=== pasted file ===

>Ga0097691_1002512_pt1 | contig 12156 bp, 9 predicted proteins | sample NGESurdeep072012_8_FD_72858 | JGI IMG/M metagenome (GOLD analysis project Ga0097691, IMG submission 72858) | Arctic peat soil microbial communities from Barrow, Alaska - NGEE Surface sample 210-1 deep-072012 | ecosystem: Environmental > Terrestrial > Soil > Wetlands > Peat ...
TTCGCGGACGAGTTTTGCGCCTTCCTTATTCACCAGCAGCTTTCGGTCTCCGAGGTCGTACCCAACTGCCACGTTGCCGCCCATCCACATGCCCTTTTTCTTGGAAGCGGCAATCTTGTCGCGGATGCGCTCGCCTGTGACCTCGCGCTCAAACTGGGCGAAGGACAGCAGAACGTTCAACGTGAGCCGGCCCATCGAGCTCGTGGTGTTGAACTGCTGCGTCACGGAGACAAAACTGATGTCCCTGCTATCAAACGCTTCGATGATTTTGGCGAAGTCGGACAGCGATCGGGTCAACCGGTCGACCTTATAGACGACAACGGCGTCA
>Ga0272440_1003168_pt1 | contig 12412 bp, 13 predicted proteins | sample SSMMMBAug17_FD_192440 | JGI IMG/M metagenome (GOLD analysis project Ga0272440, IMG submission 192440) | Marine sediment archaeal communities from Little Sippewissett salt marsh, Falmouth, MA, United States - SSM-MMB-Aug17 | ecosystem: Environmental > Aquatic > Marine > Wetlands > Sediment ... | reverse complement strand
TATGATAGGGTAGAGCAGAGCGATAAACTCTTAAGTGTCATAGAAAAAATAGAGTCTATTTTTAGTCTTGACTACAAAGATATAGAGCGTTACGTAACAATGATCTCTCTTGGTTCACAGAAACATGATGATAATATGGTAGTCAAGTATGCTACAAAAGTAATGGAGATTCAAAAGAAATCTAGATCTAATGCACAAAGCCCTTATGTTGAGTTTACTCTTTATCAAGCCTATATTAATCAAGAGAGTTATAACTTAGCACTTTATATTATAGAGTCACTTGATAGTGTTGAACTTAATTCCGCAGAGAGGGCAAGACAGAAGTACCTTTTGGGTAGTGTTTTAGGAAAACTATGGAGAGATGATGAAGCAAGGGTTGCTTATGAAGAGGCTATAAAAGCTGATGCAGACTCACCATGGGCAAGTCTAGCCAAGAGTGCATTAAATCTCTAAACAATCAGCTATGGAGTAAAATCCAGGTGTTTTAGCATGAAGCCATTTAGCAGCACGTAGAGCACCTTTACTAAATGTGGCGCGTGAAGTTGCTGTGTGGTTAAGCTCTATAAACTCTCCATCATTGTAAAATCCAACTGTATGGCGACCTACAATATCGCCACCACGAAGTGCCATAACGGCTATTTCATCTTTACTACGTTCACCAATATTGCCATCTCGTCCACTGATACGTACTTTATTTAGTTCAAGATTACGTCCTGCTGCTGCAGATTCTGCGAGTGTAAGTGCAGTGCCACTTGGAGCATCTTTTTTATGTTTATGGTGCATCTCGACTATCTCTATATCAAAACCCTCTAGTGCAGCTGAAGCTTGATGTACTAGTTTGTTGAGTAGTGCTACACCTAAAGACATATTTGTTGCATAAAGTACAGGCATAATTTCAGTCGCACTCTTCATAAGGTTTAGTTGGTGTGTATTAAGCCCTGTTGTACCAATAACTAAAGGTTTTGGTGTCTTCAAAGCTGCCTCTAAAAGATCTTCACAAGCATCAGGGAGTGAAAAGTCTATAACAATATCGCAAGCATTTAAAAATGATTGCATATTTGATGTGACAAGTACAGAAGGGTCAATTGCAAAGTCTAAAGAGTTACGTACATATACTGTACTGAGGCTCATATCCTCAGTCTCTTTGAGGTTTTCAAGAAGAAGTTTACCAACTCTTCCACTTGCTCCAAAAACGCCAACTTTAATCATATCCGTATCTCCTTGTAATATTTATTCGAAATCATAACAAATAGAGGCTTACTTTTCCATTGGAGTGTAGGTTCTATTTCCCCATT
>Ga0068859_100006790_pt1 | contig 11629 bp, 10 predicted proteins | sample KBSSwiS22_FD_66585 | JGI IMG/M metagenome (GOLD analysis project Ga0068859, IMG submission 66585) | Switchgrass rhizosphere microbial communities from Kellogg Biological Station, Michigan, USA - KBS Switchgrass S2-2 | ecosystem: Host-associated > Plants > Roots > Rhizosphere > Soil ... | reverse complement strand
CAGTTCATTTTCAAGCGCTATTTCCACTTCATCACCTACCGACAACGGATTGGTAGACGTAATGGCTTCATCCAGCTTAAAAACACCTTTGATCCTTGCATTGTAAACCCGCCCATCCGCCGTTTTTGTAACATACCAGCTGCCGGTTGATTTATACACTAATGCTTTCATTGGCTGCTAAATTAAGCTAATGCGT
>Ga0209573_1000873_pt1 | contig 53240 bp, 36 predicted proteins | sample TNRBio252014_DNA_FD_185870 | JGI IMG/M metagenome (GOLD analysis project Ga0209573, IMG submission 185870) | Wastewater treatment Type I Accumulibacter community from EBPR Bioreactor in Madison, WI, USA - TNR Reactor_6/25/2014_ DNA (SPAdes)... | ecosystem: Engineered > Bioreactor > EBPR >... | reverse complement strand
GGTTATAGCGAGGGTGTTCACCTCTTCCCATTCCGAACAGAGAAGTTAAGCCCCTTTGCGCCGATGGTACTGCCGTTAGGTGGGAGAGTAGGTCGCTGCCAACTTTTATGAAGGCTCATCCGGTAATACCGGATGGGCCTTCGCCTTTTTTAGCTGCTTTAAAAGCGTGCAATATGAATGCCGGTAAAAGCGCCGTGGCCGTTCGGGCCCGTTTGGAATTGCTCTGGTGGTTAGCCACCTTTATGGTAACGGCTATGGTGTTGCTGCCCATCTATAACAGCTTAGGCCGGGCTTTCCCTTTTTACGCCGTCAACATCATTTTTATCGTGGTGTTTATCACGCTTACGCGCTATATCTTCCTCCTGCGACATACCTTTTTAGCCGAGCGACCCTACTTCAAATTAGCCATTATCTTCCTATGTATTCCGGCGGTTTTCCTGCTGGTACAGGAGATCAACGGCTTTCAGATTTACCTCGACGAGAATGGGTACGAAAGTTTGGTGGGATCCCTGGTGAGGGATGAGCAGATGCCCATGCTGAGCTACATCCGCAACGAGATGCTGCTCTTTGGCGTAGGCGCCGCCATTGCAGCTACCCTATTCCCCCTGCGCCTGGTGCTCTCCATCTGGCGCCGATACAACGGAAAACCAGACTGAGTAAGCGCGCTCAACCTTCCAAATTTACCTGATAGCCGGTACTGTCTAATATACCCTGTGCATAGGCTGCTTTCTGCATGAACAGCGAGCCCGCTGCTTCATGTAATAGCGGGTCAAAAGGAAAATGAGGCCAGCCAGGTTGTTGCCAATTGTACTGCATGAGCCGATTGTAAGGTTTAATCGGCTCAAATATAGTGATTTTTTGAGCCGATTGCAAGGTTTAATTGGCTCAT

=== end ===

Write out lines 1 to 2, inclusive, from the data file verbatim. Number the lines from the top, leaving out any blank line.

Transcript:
>Ga0097691_1002512_pt1 | contig 12156 bp, 9 predicted proteins | sample NGESurdeep072012_8_FD_72858 | JGI IMG/M metagenome (GOLD analysis project Ga0097691, IMG submission 72858) | Arctic peat soil microbial communities from Barrow, Alaska - NGEE Surface sample 210-1 deep-072012 | ecosystem: Environmental > Terrestrial > Soil > Wetlands > Peat ...
TTCGCGGACGAGTTTTGCGCCTTCCTTATTCACCAGCAGCTTTCGGTCTCCGAGGTCGTACCCAACTGCCACGTTGCCGCCCATCCACATGCCCTTTTTCTTGGAAGCGGCAATCTTGTCGCGGATGCGCTCGCCTGTGACCTCGCGCTCAAACTGGGCGAAGGACAGCAGAACGTTCAACGTGAGCCGGCCCATCGAGCTCGTGGTGTTGAACTGCTGCGTCACGGAGACAAAACTGATGTCCCTGCTATCAAACGCTTCGATGATTTTGGCGAAGTCGGACAGCGATCGGGTCAACCGGTCGACCTTATAGACGACAACGGCGTCA